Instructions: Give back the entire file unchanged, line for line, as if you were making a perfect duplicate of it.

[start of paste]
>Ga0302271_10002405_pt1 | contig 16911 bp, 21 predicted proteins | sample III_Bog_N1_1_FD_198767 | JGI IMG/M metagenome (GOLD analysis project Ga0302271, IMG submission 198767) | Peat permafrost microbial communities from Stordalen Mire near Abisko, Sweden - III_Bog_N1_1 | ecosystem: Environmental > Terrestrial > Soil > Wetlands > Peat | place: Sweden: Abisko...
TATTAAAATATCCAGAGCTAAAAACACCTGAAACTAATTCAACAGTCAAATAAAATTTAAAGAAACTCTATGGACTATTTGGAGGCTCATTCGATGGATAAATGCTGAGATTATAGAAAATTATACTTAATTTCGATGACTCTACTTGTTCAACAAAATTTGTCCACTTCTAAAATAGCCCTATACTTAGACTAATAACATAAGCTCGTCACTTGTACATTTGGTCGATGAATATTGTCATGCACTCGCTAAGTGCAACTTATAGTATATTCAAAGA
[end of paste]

>Ga0302271_10002405_pt1 | contig 16911 bp, 21 predicted proteins | sample III_Bog_N1_1_FD_198767 | JGI IMG/M metagenome (GOLD analysis project Ga0302271, IMG submission 198767) | Peat permafrost microbial communities from Stordalen Mire near Abisko, Sweden - III_Bog_N1_1 | ecosystem: Environmental > Terrestrial > Soil > Wetlands > Peat | place: Sweden: Abisko...
TATTAAAATATCCAGAGCTAAAAACACCTGAAACTAATTCAACAGTCAAATAAAATTTAAAGAAACTCTATGGACTATTTGGAGGCTCATTCGATGGATAAATGCTGAGATTATAGAAAATTATACTTAATTTCGATGACTCTACTTGTTCAACAAAATTTGTCCACTTCTAAAATAGCCCTATACTTAGACTAATAACATAAGCTCGTCACTTGTACATTTGGTCGATGAATATTGTCATGCACTCGCTAAGTGCAACTTATAGTATATTCAAAGA